Topoisomerase[1] Subfamily Type Function Multimericity Metal Dependence ATP Dependence Single-or Double-Stranded Cleavage? Cleavage Polarity Change In Link Number (L)
Topoisomerase I

(E. coli)

Type IA Removes (-), but not (+) supercoils Monomer Yes (Mg2+) No SS 5' ±1
Topoisomerase III

(E. coli)

Removes (-), but not (+) supercoils; Overlapping function with Topoisomerase IV
Topoisomerase IIIα

(H. sapiens)

Removes (-), but not (+) supercoils; Assists in the unlinking of precatenanes in cellular DNA replication; Can catalyze the knotting, unknotting, and interlinking of single-stranded circles as well as the knotting, unknotting, catenation, and decatenation of gapped or nicked duplex DNA circles.
Topoisomerase IIIβ

(H. sapiens)

Unknown function
Reverse DNA Gyrase

(E. coli)

Removes (-), but not (+) supercoils Heterodimer
Reverse DNA Gyrase


Removes (-), but not (+) supercoils
Topoisomerase I

(H. sapiens)

Type IB Remove (+) and (-) supercoils; Relaxes compensatory (-) supercoils; Generates right-handed solenoidal supercoils; Supports fork movement during replication; Thought to be similar in structure to tyrosine recombinases. Monomer No No SS 3' ±1
Topoisomerase V


Type IC Relaxes (+) and (-) supercoils. Involved in DNA repair. In UniProt: F1SVL0, Q977W1. Monomer No No SS 3' ±1
Topoisomerase II / DNA Gyrase

(E. coli)

Type IIA Generates (-) supercoils (the only topoisomerase known to do this) Heterotetramer Yes (Mg2+) Yes DS 5' ±2
Topoisomerase IV

(E. coli)

Relaxes (-) supercoils; Role in decatenation Heterotetramer
Topoisomerase IIα

(H. sapiens)

Essential; Unlinks intertwined daughter duplexes in replication; Contributes to DNA relaxation during transcription Homodimer
Topoisomerase IIβ

(H. sapiens)

Role in suppressing recombination or supporting transcription in neurons Homodimer
Topoisomerase VI


Type IIB Relaxes (+) and (-) supercoils; Responsible for decatenating replication intermediates; May be exclusive to the archaea. Heterotetramer Yes (Mg2+) Yes DS 5' ±2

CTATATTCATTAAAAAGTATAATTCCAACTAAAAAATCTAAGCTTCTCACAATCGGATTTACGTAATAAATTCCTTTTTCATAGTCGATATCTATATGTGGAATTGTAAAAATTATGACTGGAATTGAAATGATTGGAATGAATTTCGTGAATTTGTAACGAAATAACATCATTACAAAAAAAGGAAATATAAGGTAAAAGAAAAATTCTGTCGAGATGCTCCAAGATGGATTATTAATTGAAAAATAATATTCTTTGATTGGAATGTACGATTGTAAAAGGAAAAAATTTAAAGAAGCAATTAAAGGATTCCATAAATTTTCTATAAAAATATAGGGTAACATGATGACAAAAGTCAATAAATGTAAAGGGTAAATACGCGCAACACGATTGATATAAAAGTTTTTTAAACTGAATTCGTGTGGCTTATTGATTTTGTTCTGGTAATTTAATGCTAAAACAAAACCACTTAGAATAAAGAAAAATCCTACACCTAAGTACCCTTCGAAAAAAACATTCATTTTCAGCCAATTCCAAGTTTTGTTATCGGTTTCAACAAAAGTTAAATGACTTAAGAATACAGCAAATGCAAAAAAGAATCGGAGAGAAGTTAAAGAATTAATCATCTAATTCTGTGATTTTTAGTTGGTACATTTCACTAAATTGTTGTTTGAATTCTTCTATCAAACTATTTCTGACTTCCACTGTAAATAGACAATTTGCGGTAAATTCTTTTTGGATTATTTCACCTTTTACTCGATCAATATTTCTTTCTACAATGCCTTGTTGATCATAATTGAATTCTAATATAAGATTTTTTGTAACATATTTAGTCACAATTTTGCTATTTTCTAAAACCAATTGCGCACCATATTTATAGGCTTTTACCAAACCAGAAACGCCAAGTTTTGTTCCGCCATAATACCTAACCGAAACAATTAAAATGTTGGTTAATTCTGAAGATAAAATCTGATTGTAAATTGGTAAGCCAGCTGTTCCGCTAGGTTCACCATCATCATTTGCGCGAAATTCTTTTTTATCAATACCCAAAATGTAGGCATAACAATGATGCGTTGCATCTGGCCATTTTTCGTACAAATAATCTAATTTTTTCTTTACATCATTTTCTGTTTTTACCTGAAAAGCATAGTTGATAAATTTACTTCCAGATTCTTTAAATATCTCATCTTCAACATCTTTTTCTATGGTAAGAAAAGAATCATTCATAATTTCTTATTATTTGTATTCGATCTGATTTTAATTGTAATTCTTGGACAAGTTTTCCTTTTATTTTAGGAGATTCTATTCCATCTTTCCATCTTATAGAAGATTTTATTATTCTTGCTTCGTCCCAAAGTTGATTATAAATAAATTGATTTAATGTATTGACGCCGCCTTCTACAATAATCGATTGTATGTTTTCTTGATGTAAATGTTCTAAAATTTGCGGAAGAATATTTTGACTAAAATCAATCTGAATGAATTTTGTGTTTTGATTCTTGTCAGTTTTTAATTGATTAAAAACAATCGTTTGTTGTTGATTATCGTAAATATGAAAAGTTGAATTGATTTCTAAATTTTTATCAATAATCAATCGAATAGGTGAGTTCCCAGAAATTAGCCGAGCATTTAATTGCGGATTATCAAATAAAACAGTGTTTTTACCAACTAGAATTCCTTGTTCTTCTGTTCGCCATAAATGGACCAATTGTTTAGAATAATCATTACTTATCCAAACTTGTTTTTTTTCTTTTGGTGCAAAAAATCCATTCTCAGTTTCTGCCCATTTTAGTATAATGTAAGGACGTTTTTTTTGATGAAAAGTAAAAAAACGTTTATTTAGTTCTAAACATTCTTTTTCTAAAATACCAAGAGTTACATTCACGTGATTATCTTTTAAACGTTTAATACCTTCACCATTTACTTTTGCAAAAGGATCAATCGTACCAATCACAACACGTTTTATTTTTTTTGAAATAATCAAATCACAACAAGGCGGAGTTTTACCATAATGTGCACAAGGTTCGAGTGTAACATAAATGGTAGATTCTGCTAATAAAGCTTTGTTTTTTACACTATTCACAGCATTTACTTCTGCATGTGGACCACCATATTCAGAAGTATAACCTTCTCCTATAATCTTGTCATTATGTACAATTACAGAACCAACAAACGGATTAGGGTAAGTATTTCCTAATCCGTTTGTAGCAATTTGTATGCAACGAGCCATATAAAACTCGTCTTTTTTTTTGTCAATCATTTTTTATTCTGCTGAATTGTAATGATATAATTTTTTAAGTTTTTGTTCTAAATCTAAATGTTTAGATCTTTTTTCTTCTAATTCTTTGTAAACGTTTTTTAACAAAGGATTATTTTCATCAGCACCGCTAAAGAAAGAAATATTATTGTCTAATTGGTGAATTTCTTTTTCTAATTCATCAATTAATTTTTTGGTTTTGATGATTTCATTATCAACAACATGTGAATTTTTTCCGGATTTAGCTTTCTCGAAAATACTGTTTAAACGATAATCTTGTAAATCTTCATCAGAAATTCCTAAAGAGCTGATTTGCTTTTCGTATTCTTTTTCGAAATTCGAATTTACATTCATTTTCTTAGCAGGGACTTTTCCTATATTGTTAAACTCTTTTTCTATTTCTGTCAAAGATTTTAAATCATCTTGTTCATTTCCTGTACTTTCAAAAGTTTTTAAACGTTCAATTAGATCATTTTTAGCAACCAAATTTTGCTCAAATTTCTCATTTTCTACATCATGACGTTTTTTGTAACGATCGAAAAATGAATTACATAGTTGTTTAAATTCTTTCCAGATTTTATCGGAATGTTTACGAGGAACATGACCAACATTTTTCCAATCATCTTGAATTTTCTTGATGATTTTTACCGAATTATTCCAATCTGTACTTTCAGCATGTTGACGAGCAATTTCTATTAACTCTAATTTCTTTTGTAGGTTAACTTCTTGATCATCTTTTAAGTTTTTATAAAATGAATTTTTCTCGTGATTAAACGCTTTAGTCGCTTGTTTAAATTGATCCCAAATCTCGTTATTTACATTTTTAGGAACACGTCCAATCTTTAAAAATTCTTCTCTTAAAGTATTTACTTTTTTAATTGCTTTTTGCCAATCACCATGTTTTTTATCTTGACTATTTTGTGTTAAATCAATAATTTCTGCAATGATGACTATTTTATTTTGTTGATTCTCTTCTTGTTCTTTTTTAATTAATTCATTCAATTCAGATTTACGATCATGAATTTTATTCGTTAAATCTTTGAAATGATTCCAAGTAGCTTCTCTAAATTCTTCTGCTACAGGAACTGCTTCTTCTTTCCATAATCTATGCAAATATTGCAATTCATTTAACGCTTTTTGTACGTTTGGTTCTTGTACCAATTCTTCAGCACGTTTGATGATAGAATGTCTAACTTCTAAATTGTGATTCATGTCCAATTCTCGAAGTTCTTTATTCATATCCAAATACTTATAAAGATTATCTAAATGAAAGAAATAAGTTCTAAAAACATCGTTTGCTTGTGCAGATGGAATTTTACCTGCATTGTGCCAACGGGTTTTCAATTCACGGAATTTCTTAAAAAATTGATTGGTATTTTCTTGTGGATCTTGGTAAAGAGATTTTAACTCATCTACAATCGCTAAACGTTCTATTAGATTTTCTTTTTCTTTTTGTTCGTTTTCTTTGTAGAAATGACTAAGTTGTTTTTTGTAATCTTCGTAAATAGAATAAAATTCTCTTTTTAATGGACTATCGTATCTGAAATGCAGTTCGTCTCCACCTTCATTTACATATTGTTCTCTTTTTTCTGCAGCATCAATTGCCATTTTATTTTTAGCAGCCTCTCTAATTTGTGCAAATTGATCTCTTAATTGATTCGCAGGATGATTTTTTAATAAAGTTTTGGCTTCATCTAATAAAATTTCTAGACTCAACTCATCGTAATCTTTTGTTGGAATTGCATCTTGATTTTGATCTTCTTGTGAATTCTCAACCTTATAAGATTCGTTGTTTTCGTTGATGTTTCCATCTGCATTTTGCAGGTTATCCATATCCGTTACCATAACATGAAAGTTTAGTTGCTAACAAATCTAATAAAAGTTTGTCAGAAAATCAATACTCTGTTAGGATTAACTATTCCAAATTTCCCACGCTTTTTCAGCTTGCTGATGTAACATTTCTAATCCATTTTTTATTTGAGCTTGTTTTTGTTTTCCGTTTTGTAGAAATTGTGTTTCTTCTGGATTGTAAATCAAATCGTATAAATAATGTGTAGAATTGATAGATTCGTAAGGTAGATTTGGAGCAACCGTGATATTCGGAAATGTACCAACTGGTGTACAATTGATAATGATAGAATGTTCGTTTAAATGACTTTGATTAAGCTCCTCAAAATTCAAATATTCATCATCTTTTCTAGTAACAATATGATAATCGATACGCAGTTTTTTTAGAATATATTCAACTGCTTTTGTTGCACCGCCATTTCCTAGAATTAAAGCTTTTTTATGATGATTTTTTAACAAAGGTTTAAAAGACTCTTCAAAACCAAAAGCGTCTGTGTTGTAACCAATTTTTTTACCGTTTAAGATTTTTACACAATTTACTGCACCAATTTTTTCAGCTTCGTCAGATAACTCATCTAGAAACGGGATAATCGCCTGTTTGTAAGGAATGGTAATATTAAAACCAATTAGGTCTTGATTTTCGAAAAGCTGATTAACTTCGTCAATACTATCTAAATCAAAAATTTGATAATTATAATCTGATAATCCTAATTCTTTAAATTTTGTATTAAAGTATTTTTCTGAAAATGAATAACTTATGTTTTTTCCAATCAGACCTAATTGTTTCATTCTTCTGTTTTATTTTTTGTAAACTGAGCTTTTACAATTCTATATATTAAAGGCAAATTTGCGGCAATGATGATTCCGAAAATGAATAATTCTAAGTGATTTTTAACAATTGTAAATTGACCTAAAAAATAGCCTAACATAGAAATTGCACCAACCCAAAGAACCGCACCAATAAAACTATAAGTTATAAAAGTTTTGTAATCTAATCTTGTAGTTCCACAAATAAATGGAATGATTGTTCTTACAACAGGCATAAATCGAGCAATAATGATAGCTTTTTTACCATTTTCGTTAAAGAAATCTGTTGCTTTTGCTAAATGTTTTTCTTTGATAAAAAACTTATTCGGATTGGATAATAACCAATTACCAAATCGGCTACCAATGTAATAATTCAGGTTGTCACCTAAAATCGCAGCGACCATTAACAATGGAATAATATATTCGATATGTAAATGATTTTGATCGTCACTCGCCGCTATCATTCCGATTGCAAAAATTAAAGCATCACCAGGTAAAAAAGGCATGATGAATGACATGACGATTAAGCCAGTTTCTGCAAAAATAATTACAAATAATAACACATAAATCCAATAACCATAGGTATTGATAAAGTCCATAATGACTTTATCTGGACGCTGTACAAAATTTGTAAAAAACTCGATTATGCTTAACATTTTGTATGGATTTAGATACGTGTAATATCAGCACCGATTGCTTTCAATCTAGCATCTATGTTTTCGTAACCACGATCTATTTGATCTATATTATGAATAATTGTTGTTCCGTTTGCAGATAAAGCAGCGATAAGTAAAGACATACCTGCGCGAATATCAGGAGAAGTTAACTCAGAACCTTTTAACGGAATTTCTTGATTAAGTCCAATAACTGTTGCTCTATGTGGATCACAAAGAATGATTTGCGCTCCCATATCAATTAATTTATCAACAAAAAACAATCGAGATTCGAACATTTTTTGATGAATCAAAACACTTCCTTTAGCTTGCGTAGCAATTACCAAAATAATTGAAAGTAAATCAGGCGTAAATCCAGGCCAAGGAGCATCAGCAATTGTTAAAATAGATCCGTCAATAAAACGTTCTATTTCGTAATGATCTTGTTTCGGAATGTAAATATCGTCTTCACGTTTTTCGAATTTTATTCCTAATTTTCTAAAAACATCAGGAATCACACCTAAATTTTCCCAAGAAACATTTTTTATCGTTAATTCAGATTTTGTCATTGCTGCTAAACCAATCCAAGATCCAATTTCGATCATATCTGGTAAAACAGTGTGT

Both type I and type II topoisomerases change the linking number (L) of DNA. Type IA topoisomerases change the linking number by one, type IB and type IC topoisomerases change the linking number by any integer, whereas type IIA and type IIB topoisomerases change the linking number by two.[citation needed]

See alsoEdit


  1. ^ a b c Champoux JJ (2001). "DNA topoisomerases: structure, function, and mechanism". Annual Review of Biochemistry. 70: 369–413. doi:10.1146/annurev.biochem.70.1.369. PMID 11395412.
  2. ^ Hogan CM (2010). "Deoxyribonucleic acid". In Draggan S, Cleveland C (eds.). Encyclopedia of Earth. Washington DC: National Council for Science and the Environment.
  3. ^ Vologodskii A (September 2011). "Unlinking of supercoiled DNA catenanes by type IIA topoisomerases". Biophysical Journal. 101 (6): 1403–11. doi:10.1016/j.bpj.2011.08.011. PMC 3177067. PMID 21943421.
  4. ^ a b Sobek S, Boege F (August 2014). "DNA topoisomerases in mtDNA maintenance and ageing". Experimental Gerontology. 56: 135–41. doi:10.1016/j.exger.2014.01.009. PMID 24440386.
  5. ^ Tsai HZ, Lin RK, Hsieh TS (April 2016). "Drosophila mitochondrial topoisomerase III alpha affects the aging process via maintenance of mitochondrial function and genome integrity". Journal of Biomedical Science. 23: 38. doi:10.1186/s12929-016-0255-2. PMC 4828762. PMID 27067525.
  6. ^ Pommier Y, Leo E, Zhang H, Marchand C (May 2010). "DNA topoisomerases and their poisoning by anticancer and antibacterial drugs". Chemistry & Biology. 17 (5): 421–33. doi:10.1016/j.chembiol.2010.04.012. PMID 20534341.
  7. ^ Wang JC (April 1991). "DNA topoisomerases: why so many?". The Journal of Biological Chemistry. 266 (11): 6659–62. PMID 1849888.
  8. ^ a b Baker NM, Rajan R, Mondragón A (February 2009). "Structural studies of type I topoisomerases". Nucleic Acids Research. 37 (3): 693–701. doi:10.1093/nar/gkn1009. PMC 2647283. PMID 19106140.

Further readingEdit

  • Wang JC (2009). Untangling the Double Helix: DNA entanglement and the action of the DNA topoisomerases. Cold Spring Harbor: Cold Spring Harbor Laboratory Press. p. 245. ISBN 978-0-87969-879-9.

External linksEdit